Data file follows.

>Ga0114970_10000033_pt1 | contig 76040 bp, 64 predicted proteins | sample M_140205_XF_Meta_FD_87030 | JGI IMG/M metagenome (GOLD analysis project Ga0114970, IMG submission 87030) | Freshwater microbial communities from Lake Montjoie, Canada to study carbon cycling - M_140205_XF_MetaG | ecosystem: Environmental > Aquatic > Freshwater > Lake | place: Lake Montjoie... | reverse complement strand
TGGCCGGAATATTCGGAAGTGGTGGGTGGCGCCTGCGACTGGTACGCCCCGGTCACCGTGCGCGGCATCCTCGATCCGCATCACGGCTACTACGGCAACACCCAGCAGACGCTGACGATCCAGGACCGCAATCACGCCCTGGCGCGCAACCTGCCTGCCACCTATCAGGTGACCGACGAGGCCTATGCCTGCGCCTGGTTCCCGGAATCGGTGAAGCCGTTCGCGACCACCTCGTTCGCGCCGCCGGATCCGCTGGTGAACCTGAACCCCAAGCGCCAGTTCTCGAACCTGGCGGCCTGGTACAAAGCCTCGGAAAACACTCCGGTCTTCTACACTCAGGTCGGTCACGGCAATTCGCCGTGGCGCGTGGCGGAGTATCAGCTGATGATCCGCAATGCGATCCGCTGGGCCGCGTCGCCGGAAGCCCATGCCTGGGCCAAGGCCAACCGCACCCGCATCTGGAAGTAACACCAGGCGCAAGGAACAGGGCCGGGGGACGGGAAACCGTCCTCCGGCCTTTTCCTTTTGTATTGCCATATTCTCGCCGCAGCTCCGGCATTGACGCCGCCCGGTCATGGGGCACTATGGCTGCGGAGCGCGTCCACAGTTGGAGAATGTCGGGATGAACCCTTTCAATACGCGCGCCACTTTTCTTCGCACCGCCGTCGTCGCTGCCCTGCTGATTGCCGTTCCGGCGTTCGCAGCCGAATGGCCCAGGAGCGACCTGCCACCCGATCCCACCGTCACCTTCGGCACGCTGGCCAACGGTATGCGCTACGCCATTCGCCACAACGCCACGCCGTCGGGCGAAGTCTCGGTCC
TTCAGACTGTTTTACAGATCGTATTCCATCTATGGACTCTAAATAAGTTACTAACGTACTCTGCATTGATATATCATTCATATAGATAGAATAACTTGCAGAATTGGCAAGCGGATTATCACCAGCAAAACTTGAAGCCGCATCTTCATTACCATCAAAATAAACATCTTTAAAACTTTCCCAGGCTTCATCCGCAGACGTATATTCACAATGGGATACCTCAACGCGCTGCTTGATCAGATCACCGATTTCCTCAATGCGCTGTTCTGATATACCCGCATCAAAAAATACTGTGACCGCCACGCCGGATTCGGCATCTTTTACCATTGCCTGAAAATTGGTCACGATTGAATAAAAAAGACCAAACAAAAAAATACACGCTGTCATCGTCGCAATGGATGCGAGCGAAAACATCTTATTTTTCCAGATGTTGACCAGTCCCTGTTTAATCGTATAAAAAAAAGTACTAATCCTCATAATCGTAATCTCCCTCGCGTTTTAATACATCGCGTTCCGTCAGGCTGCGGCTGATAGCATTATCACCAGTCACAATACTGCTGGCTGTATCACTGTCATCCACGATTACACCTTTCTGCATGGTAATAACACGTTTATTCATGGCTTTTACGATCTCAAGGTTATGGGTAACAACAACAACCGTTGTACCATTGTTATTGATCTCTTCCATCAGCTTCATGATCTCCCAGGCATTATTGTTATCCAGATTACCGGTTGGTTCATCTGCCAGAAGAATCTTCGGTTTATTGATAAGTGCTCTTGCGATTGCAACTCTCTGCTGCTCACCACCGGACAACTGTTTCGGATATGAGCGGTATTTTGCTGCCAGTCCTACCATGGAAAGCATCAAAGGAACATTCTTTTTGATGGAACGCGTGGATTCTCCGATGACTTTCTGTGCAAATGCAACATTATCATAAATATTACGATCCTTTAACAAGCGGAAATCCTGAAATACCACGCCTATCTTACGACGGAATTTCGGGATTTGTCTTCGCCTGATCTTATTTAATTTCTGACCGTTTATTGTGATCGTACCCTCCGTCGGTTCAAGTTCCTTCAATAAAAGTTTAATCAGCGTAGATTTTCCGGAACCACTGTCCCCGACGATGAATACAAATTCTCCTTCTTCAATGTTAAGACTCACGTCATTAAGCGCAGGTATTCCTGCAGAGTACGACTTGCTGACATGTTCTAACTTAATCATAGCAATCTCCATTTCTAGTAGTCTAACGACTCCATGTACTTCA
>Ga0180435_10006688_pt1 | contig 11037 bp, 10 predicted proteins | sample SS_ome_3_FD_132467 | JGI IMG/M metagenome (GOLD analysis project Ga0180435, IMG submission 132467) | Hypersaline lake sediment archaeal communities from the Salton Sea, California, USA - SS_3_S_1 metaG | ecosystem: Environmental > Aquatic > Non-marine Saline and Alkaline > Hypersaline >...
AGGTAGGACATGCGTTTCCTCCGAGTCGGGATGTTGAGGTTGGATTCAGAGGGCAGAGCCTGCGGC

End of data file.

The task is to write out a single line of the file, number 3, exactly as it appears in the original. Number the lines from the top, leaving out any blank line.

TTCAGACTGTTTTACAGATCGTATTCCATCTATGGACTCTAAATAAGTTACTAACGTACTCTGCATTGATATATCATTCATATAGATAGAATAACTTGCAGAATTGGCAAGCGGATTATCACCAGCAAAACTTGAAGCCGCATCTTCATTACCATCAAAATAAACATCTTTAAAACTTTCCCAGGCTTCATCCGCAGACGTATATTCACAATGGGATACCTCAACGCGCTGCTTGATCAGATCACCGATTTCCTCAATGCGCTGTTCTGATATACCCGCATCAAAAAATACTGTGACCGCCACGCCGGATTCGGCATCTTTTACCATTGCCTGAAAATTGGTCACGATTGAATAAAAAAGACCAAACAAAAAAATACACGCTGTCATCGTCGCAATGGATGCGAGCGAAAACATCTTATTTTTCCAGATGTTGACCAGTCCCTGTTTAATCGTATAAAAAAAAGTACTAATCCTCATAATCGTAATCTCCCTCGCGTTTTAATACATCGCGTTCCGTCAGGCTGCGGCTGATAGCATTATCACCAGTCACAATACTGCTGGCTGTATCACTGTCATCCACGATTACACCTTTCTGCATGGTAATAACACGTTTATTCATGGCTTTTACGATCTCAAGGTTATGGGTAACAACAACAACCGTTGTACCATTGTTATTGATCTCTTCCATCAGCTTCATGATCTCCCAGGCATTATTGTTATCCAGATTACCGGTTGGTTCATCTGCCAGAAGAATCTTCGGTTTATTGATAAGTGCTCTTGCGATTGCAACTCTCTGCTGCTCACCACCGGACAACTGTTTCGGATATGAGCGGTATTTTGCTGCCAGTCCTACCATGGAAAGCATCAAAGGAACATTCTTTTTGATGGAACGCGTGGATTCTCCGATGACTTTCTGTGCAAATGCAACATTATCATAAATATTACGATCCTTTAACAAGCGGAAATCCTGAAATACCACGCCTATCTTACGACGGAATTTCGGGATTTGTCTTCGCCTGATCTTATTTAATTTCTGACCGTTTATTGTGATCGTACCCTCCGTCGGTTCAAGTTCCTTCAATAAAAGTTTAATCAGCGTAGATTTTCCGGAACCACTGTCCCCGACGATGAATACAAATTCTCCTTCTTCAATGTTAAGACTCACGTCATTAAGCGCAGGTATTCCTGCAGAGTACGACTTGCTGACATGTTCTAACTTAATCATAGCAATCTCCATTTCTAGTAGTCTAACGACTCCATGTACTTCA